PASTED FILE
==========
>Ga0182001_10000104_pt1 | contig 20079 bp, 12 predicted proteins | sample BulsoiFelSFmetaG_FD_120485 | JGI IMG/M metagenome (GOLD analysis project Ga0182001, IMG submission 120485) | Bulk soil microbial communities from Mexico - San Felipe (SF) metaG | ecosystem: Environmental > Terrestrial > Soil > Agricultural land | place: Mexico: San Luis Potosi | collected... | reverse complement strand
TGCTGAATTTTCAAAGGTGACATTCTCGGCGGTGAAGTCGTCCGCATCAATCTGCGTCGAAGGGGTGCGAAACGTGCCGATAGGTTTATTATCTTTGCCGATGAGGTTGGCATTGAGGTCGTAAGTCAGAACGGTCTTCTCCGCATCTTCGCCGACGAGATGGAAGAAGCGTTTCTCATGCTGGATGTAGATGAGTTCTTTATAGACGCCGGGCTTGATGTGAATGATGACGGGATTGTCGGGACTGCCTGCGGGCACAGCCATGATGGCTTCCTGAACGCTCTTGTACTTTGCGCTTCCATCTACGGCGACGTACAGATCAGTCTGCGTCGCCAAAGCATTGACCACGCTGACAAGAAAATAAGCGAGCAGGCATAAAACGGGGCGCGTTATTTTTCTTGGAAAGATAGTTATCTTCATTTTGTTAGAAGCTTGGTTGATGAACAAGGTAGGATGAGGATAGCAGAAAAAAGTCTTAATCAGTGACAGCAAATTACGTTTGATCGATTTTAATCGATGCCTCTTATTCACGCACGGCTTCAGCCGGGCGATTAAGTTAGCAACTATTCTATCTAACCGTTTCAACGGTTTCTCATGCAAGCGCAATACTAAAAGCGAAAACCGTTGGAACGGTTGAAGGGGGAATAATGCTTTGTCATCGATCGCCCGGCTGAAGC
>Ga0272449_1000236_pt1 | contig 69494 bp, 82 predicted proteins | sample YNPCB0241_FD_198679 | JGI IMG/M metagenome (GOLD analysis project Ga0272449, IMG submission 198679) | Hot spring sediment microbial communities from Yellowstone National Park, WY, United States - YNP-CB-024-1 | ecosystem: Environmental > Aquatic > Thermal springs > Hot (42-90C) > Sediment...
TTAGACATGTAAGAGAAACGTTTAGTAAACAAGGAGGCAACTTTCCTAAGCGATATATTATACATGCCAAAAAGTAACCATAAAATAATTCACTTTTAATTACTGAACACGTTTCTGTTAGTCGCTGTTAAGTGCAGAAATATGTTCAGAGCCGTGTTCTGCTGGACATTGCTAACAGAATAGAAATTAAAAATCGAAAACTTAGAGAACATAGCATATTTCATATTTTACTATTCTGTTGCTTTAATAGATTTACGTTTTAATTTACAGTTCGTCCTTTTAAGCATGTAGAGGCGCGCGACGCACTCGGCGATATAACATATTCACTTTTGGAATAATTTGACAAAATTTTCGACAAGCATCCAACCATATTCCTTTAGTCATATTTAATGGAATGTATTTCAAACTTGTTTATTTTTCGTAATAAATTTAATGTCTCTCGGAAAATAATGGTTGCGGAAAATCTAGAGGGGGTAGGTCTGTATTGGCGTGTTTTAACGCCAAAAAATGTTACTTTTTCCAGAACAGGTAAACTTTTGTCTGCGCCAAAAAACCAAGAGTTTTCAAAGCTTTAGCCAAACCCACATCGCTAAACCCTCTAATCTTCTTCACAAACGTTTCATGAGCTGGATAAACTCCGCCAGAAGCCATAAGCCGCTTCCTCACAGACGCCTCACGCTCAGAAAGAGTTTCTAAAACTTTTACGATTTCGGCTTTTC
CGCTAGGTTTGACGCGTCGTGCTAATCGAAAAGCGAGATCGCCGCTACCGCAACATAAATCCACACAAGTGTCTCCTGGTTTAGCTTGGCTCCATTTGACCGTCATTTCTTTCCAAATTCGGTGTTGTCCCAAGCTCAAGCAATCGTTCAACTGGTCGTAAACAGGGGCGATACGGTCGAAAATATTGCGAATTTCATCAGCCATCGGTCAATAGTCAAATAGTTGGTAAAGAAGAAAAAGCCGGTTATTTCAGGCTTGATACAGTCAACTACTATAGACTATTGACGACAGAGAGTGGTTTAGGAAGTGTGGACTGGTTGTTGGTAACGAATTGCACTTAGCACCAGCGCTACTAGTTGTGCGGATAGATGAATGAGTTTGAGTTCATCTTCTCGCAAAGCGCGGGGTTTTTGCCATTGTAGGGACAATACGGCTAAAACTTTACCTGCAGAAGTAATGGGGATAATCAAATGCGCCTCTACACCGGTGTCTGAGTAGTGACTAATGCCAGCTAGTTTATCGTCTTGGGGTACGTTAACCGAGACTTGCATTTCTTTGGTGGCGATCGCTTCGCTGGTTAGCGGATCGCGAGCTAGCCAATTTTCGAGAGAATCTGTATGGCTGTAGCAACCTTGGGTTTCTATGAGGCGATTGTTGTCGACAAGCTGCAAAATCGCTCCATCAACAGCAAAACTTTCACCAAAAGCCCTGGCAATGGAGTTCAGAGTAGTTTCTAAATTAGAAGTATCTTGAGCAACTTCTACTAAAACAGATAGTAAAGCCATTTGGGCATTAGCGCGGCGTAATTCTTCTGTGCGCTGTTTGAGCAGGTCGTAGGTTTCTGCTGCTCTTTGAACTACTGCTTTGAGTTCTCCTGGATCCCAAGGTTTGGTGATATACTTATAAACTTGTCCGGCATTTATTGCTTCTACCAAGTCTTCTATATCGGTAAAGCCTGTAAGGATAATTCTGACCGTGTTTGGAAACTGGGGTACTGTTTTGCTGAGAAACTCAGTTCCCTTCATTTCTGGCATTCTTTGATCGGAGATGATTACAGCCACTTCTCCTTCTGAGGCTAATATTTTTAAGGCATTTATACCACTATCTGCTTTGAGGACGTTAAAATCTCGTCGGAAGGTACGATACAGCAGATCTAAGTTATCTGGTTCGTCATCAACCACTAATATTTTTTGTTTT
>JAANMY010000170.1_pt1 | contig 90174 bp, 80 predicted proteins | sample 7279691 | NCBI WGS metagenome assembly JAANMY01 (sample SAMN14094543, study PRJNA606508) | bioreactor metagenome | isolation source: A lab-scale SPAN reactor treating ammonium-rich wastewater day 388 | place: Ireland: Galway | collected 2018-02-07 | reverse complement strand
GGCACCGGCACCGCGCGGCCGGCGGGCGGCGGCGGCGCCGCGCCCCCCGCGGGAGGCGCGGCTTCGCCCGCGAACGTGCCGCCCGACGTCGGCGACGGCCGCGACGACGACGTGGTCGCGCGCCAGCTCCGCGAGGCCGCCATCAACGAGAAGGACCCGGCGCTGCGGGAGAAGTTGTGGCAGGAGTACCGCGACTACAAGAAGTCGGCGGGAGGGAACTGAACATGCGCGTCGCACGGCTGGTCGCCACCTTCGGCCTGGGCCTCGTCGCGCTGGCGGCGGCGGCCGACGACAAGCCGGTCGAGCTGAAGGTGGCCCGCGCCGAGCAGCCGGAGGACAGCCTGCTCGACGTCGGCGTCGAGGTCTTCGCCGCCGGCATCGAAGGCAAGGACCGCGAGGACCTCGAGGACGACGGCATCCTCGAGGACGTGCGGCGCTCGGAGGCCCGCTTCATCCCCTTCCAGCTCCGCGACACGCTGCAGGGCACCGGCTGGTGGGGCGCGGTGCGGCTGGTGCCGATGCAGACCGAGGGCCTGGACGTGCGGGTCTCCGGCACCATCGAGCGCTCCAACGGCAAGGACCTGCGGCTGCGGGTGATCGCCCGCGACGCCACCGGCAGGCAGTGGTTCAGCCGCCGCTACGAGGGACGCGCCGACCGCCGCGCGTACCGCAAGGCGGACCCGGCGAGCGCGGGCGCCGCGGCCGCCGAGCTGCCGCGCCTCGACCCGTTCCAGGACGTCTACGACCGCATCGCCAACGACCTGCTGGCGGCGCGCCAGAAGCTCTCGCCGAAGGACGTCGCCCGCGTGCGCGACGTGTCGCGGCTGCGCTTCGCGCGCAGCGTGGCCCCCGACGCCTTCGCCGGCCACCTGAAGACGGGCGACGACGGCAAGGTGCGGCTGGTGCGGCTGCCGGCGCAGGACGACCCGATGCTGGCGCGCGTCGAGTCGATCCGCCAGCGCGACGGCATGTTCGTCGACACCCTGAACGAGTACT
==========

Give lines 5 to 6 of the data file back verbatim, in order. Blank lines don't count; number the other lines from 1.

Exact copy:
CGCTAGGTTTGACGCGTCGTGCTAATCGAAAAGCGAGATCGCCGCTACCGCAACATAAATCCACACAAGTGTCTCCTGGTTTAGCTTGGCTCCATTTGACCGTCATTTCTTTCCAAATTCGGTGTTGTCCCAAGCTCAAGCAATCGTTCAACTGGTCGTAAACAGGGGCGATACGGTCGAAAATATTGCGAATTTCATCAGCCATCGGTCAATAGTCAAATAGTTGGTAAAGAAGAAAAAGCCGGTTATTTCAGGCTTGATACAGTCAACTACTATAGACTATTGACGACAGAGAGTGGTTTAGGAAGTGTGGACTGGTTGTTGGTAACGAATTGCACTTAGCACCAGCGCTACTAGTTGTGCGGATAGATGAATGAGTTTGAGTTCATCTTCTCGCAAAGCGCGGGGTTTTTGCCATTGTAGGGACAATACGGCTAAAACTTTACCTGCAGAAGTAATGGGGATAATCAAATGCGCCTCTACACCGGTGTCTGAGTAGTGACTAATGCCAGCTAGTTTATCGTCTTGGGGTACGTTAACCGAGACTTGCATTTCTTTGGTGGCGATCGCTTCGCTGGTTAGCGGATCGCGAGCTAGCCAATTTTCGAGAGAATCTGTATGGCTGTAGCAACCTTGGGTTTCTATGAGGCGATTGTTGTCGACAAGCTGCAAAATCGCTCCATCAACAGCAAAACTTTCACCAAAAGCCCTGGCAATGGAGTTCAGAGTAGTTTCTAAATTAGAAGTATCTTGAGCAACTTCTACTAAAACAGATAGTAAAGCCATTTGGGCATTAGCGCGGCGTAATTCTTCTGTGCGCTGTTTGAGCAGGTCGTAGGTTTCTGCTGCTCTTTGAACTACTGCTTTGAGTTCTCCTGGATCCCAAGGTTTGGTGATATACTTATAAACTTGTCCGGCATTTATTGCTTCTACCAAGTCTTCTATATCGGTAAAGCCTGTAAGGATAATTCTGACCGTGTTTGGAAACTGGGGTACTGTTTTGCTGAGAAACTCAGTTCCCTTCATTTCTGGCATTCTTTGATCGGAGATGATTACAGCCACTTCTCCTTCTGAGGCTAATATTTTTAAGGCATTTATACCACTATCTGCTTTGAGGACGTTAAAATCTCGTCGGAAGGTACGATACAGCAGATCTAAGTTATCTGGTTCGTCATCAACCACTAATATTTTTTGTTTT
>JAANMY010000170.1_pt1 | contig 90174 bp, 80 predicted proteins | sample 7279691 | NCBI WGS metagenome assembly JAANMY01 (sample SAMN14094543, study PRJNA606508) | bioreactor metagenome | isolation source: A lab-scale SPAN reactor treating ammonium-rich wastewater day 388 | place: Ireland: Galway | collected 2018-02-07 | reverse complement strand